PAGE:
Lombardi: Yes. The 1st Amendment, people who understand the 1st Amendment know does not protect the right of a company to sell an M-rated game to a child.

Grace: Jack, Jack, I`ve...

Thompson: Children don`t have a 1st Amendment...

Grace: ... only got 20 seconds. Jack...

Thompson: Yes?

Grace: ... we logged on to buy Grand Theft Auto. We didn`t buy it, but it says, If you`re under 17, click here. That`s all it takes, Jack. Anybody can get this.

Thompson: Exactly. And there`s no penalty, except in Illinois...

Grace: Boy!

Thompson: ... if you sell...

Grace: OK.

Thompson: ... a game like this to a child.

Grace: Guys, we`ve run out of time. I want to thank all of my guests tonight, but my biggest thank you, as always, to you for being with us, inviting all of us into your home.

Coming up, headlines from all around the world, Larry on CNN. I`m Nancy Grace, signing off again for tonight. I hope to see you right here tomorrow night, 8:00 o`clock sharp Eastern. And until then, good night, friend.

CBS News, Gamespeak: Jack Thompson

[posted on 25th February 2005]

[source: CBS News]

[Note: There is some evidence that this interview has been edited. Please refer to Kotaku for further information]

CBS: What constitutes violence in video games?

Thompson: There's no real debate over that. Any M-rated game has violence levels unacceptable and definitionally harmful to anyone under 17. The industry will rue the day it accepted this labeled scheme.

CBS: What percentage of all games made would you say are violent, based upon your previous definition of violence in video games?

Thompson: This gets to a fundamental lie being propagated by the video game industry.
GTA [Grand Theft Auto series] has sold 30 million units, with San Andreas expected to hit 20 million on its own. It's the #1 seller in the world right now. That fact alone does not square with ISA and ESRB's dodge that "the majority of games are not violent or M-rated." What matters is how many units delivered are violent, and to whom they are being delivered.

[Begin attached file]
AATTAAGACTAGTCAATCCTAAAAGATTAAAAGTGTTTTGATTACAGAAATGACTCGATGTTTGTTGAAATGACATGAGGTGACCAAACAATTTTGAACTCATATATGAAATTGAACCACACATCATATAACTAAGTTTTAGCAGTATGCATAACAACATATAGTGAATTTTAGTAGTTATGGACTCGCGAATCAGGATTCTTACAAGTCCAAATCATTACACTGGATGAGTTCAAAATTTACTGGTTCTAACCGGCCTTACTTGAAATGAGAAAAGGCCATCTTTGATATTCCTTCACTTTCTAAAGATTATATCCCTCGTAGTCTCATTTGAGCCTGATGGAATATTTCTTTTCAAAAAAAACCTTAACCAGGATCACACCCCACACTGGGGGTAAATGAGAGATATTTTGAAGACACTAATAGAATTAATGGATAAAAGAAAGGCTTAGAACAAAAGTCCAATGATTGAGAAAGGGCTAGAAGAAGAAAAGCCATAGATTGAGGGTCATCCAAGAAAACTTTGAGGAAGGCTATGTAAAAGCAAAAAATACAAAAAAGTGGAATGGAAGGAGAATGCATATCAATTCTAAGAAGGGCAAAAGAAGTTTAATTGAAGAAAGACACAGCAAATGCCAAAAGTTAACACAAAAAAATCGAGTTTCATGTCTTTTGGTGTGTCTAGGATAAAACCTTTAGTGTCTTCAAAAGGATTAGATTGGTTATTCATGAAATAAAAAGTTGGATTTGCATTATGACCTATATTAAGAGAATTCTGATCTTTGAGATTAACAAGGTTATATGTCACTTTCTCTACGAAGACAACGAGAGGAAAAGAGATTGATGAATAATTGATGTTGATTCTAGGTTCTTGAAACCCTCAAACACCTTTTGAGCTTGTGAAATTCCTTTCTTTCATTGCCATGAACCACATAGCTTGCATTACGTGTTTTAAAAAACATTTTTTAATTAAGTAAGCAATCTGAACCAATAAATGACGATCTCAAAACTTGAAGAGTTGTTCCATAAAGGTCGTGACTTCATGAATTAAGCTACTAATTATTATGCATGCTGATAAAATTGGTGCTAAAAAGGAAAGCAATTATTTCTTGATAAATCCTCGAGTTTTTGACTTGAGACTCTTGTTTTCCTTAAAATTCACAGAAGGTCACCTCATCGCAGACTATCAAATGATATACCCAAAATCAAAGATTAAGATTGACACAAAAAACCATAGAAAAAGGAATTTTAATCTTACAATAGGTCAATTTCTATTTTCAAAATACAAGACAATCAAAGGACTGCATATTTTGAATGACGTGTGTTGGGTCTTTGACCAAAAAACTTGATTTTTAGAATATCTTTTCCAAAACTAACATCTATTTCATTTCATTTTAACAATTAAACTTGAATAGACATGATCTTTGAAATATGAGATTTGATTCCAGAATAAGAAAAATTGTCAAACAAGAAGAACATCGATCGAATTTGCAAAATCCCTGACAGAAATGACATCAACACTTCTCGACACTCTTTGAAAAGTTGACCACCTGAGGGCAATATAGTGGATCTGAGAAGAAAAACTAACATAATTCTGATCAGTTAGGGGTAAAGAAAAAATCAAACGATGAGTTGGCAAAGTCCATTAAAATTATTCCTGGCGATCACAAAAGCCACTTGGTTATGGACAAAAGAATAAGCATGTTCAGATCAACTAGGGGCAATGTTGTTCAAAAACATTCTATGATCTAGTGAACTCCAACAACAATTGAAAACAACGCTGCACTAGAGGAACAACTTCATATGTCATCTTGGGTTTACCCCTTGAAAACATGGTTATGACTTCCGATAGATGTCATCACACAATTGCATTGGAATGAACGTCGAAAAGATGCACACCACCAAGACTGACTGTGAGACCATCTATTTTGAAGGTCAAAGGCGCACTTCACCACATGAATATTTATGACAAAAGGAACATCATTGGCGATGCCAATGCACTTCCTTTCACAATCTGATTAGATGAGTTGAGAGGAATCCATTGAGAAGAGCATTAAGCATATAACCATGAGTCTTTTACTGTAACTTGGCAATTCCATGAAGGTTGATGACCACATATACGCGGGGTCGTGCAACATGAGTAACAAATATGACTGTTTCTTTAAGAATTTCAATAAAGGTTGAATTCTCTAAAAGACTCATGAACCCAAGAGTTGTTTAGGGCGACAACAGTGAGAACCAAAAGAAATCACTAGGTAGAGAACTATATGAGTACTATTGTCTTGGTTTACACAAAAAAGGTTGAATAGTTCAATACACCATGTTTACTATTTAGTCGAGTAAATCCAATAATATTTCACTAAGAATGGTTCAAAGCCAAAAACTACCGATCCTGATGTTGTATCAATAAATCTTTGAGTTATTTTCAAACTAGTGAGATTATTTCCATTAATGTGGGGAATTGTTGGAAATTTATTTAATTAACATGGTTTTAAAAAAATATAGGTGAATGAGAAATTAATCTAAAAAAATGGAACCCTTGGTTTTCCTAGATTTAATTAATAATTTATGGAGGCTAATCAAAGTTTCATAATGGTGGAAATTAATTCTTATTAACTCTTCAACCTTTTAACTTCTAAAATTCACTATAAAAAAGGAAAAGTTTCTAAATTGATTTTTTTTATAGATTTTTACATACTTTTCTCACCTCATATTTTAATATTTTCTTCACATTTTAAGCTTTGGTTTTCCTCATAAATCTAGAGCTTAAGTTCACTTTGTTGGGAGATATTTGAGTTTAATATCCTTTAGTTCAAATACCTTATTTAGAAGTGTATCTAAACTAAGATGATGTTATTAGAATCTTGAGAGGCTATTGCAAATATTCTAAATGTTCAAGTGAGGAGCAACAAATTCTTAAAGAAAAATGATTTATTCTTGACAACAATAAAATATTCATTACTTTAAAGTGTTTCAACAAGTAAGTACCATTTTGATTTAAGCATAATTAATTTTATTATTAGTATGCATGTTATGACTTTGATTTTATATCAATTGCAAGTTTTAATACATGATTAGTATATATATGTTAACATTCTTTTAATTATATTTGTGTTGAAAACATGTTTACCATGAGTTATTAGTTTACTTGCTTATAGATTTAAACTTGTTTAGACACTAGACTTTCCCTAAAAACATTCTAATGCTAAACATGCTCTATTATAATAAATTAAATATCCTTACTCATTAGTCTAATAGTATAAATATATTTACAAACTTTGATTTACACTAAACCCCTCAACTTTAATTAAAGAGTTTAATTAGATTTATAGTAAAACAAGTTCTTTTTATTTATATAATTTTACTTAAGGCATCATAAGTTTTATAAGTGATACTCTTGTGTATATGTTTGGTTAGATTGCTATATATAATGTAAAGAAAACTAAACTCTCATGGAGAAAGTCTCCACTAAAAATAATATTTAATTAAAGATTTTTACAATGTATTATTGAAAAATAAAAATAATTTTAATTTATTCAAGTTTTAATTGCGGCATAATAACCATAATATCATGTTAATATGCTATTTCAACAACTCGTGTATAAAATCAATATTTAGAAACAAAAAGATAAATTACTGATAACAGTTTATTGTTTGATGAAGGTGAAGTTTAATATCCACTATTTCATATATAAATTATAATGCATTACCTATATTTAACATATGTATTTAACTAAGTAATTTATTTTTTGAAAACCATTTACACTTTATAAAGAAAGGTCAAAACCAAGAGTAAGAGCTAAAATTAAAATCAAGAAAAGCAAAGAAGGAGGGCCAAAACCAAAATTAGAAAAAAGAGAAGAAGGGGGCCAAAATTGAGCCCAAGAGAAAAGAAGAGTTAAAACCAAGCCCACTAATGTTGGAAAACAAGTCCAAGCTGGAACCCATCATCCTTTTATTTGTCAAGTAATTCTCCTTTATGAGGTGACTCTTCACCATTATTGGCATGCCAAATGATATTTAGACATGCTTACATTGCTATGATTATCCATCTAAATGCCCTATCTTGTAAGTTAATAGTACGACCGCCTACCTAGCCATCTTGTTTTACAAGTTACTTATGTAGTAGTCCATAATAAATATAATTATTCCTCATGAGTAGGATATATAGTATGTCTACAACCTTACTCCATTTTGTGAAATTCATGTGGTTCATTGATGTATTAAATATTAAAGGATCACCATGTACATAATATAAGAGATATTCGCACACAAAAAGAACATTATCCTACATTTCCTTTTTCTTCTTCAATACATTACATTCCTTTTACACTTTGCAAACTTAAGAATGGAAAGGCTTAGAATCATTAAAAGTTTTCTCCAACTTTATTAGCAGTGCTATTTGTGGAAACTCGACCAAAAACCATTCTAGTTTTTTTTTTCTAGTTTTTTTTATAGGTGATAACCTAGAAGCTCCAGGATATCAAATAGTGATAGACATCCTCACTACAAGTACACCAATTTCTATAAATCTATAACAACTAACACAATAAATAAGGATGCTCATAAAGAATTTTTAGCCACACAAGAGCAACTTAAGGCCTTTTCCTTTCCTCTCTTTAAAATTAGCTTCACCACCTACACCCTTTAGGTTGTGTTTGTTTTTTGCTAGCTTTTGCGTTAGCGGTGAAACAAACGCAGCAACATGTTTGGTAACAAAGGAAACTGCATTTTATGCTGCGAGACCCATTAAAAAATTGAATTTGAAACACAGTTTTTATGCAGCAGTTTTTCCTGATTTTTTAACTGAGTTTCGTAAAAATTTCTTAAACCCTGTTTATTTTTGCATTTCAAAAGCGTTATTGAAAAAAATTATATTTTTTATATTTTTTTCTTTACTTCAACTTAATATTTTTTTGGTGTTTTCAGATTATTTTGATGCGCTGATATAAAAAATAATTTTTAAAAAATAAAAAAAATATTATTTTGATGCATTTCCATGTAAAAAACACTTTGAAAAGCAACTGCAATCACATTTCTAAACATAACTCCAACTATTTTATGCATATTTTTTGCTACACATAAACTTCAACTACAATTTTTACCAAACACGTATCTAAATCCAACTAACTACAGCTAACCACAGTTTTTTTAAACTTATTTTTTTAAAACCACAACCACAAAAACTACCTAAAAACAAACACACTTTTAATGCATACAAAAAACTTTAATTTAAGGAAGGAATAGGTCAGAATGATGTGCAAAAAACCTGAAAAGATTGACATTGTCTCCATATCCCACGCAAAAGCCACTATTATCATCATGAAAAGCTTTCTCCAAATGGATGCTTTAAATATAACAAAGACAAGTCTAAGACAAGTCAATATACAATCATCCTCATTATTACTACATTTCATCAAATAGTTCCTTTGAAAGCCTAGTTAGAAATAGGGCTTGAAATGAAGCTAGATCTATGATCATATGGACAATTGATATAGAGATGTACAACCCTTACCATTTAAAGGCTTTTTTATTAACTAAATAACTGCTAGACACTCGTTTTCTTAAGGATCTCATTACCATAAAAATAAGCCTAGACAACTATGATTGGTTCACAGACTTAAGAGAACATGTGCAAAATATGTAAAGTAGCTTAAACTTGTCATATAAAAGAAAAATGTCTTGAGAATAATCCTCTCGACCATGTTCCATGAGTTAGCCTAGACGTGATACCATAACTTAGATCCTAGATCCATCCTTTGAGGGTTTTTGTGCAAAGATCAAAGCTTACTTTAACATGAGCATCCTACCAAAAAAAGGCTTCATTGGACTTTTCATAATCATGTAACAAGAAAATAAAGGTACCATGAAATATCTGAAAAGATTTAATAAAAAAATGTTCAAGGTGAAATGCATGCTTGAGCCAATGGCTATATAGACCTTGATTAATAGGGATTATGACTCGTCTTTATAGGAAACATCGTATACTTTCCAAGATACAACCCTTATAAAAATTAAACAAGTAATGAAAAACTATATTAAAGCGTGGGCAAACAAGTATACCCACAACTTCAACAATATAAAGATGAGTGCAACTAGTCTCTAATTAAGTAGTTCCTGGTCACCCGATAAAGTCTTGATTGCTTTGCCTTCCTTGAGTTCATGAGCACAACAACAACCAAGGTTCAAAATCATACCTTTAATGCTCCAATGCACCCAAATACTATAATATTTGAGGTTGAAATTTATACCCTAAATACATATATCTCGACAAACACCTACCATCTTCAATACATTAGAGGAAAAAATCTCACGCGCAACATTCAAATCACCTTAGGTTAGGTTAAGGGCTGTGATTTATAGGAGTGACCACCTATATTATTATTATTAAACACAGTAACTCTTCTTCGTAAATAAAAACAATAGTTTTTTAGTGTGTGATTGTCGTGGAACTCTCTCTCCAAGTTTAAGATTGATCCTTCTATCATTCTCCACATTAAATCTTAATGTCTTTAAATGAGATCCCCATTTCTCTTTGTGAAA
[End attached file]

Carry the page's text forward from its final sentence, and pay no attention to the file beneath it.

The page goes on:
CBS: How many hate or violent crimes would you say are linked to or directly related to violence in video games?

Thompson: I have no earthly idea, and no one can guess at that. I can tell you that some crimes would not occur but for the violent entertainment. For the families of the deceased, that is the only statistic that matters.

CBS: Does age or sex play a factor in violent, aggressive behavior?

Thompson: Sure, the sex and violence centers of the brain overlay one another, which is why the increasing mix of sex and violence is troubling. Armies have been known to go on rape rampages after battles because the violence stimulates sexual aggression. How lovely that GTA weds sex and violence in the same game. We are training a generation of teens to combine sex with violence, just what America needs.

CBS: Is there a correlation between playing violent video games and acting in a violent manner?

Thompson: Of course. Every parent who is paying attention knows that it is garbage in, garbage out with kids.

The heads of six major health care organizations testified before Congress that there are "hundreds" of studies that prove the link. All the video game industry has are studies paid for by them, which are geared to find the opposite result. Lawyers call such experts "whores."

CBS: Is gaming escapism?

Thompson: Yes, just as Ted Bundy escaped into pornography. It is not a release of aggression. It is training for aggression.

CBS: Do you think the interactivity of game violence makes it different than violence on television, which is passive?

Thompson: Of course, as you actually grow neural pathways called dendrites that enable you to perform more easily the physical acts of violence. Plus, from a psychological perspective, to act out of virtual violence in a virtual setting is far more damaging than just viewing it. You enter into the violence, you become the protagonist.

CBS: Different mediums, as they've come along, have had their share of controversy. From pulp horror and graphic novels, to movies, music and television; is this part of a cycle?